Stanton reviews "My Zinc Bed," a new play by one of Britain's most notable stage directors, which deals with AA, whether alcoholism is a disease, and whether alcoholics can resume social drinking. The program for this play features a long quote from "Diseasing of America," as well as including a long discussion of the Audrey Kishline case. The play seemingly indicates that people are doomed to be alcoholics, not so much by their genes, as by their existential place in life, but it certainly does not endorse AA as a positive solution for their anguish.
The Stanton Peele Addiction Website, 5 October 2000.
A Psychologist Reviews a Play About Addiction
Review of David Hare's "My Zinc Bed," at the Royal Court Theatre, London, September 7 - October 28, 2000
When David Hare's representative contacted me for permission to reprint four paragraphs from "Diseasing of America" (my book about how our cultural beliefs about addiction have been conditioned and exacerbated by the "12-step movement" view of alcoholism as a disease), I was impressed. My work had never before been tapped by a leading literary figure. To make a long story short, I decided to come to London with my wife to see the play "My Zinc Bed."
Before actually attending the play, I was able to pick up a copy of the program and the play itself. For one thing, mine was not the only quote from a work on alcoholism/addiction to be included in the program. Indeed, my name appeared in another quote. This was in a newspaper story from the Observer (July 16, 2000) about the case of Audrey Kishline, the founder of Moderation Management (a support group for those seeking to reduce their drinking), who had driven drunk and killed two people. My quote in the article was, "Isn't it ironic that her most extreme case of intoxication came after she quit Moderation Management? AA didn't have the answers for her either."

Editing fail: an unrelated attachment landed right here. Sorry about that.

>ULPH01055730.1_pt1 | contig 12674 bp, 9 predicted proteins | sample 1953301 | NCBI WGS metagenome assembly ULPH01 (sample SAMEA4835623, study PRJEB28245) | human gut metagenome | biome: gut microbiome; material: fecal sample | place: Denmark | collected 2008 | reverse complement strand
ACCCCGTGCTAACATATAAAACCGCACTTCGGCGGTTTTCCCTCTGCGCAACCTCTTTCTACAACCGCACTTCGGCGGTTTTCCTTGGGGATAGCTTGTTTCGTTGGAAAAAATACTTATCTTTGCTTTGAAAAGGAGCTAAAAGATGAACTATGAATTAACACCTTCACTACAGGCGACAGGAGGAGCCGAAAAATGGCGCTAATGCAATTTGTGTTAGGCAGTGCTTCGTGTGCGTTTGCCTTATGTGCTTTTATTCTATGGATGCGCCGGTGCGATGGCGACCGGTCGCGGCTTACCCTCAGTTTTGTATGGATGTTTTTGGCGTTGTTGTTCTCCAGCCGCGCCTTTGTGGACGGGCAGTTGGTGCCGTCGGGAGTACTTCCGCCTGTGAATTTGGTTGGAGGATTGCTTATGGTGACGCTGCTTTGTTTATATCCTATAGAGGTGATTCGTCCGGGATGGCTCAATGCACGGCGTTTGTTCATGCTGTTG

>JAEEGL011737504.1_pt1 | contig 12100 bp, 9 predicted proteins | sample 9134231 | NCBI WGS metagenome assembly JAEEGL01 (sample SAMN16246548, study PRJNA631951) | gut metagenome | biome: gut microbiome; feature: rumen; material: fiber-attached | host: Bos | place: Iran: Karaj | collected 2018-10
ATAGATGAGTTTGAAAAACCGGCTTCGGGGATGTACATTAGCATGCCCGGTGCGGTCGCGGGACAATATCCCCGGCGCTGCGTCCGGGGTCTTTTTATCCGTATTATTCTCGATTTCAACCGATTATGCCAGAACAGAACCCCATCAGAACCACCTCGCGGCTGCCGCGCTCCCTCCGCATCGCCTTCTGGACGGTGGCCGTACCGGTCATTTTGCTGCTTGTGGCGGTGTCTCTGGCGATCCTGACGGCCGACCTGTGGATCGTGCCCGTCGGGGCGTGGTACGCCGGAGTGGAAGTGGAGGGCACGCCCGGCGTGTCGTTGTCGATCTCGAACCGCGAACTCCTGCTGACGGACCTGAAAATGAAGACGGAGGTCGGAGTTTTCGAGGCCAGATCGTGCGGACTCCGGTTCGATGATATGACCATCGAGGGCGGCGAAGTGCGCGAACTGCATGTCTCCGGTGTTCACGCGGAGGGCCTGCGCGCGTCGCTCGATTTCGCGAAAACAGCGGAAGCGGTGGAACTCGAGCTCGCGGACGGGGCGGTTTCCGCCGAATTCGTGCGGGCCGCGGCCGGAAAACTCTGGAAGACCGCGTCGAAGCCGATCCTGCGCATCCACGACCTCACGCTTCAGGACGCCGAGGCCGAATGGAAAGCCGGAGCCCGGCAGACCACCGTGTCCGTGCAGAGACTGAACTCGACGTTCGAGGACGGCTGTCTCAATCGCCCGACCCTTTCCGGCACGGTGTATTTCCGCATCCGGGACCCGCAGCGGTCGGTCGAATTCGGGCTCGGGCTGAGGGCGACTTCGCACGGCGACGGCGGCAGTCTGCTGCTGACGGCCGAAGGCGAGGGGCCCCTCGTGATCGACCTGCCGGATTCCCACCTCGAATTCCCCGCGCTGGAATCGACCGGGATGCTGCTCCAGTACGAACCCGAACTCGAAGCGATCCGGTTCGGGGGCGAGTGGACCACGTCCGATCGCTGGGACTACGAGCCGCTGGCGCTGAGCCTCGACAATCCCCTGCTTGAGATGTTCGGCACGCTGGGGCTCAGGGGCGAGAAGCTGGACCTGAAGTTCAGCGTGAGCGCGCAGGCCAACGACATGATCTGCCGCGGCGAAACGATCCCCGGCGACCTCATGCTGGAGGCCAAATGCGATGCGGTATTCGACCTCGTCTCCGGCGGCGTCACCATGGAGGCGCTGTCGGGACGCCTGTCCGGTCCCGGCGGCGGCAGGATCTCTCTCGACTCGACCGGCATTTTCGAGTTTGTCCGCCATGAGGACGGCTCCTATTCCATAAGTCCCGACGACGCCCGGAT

Other quotes included one from Thomas Szasz: "Excessive drinking is a habit. If we choose to call bad habits diseases, there is no limit to what we may define as a disease." Another was from Caroline Knapp's "Drinking: A Love Story." Knapp is an AA devotee who trashed moderation for alcoholics in a Salon article about Kishline. Nonetheless, the quote from her book in the "Bed" program emphasized the experiential nature of addiction: "I loved the way drink made me feel, and I loved its special power of deflection, its ability to shift my focus from my own awareness of self and onto something else, something less painful than my own feelings."
Together, the quotes represented a remarkably thoroughgoing exploration of some rather technical clinical and epidemiological issues in addiction. Among the lines quoted from my book were "Addiction is a direct result of the psychoactive effects of a substance of the way it changes our sensations" (an example of which would be the Knapp quote) and which for me proves the nondisease nature of addiction. Also quoted from my book was the line, "Some people seem to behave excessively in all areas of life." That Hare thought these quotes about whether alcoholism is a disease and whether alcoholics can resume drinking in a controlled manner relevant suggested that the play would be unusually close to my professional interests as a psychologist.
For Hare, addiction fits in with his concerns about the individual's position in the economic and social scheme of things. His concern with addiction is another variation of his ongoing meditation on the nature of the contemporary individual's existential place in a pitiless and bleak world. "My Zinc Bed" has three characters Victor, an Internet entrepreneur and former communist; his wife, Elsa, a beautiful Danish woman played by the actress Julia Ormond ("Sabrina"); and a poet, Paul, who comes to work for Victor. Paul is a just-recovering alcoholic who attends AA. Elsa also was a drug addict and alcoholic, but had become a moderate drinker under Victor's tutelage.
From the start, Victor and Elsa are concerned to debunk AA to Paul, along with the idea that alcoholism is a disease. At their first meeting, Victor tells Paul it is untrue "that one drink will take you on the road to hell," as AA teaches and Paul accepts ("It saved my life"). For Victor, "The cult makes rules. It demands obedience. The cult has invented the slogan: One Drink, One Drunk. But it isn't actually true. If you had cured your own addiction . . . you could perfectly well drink socially again."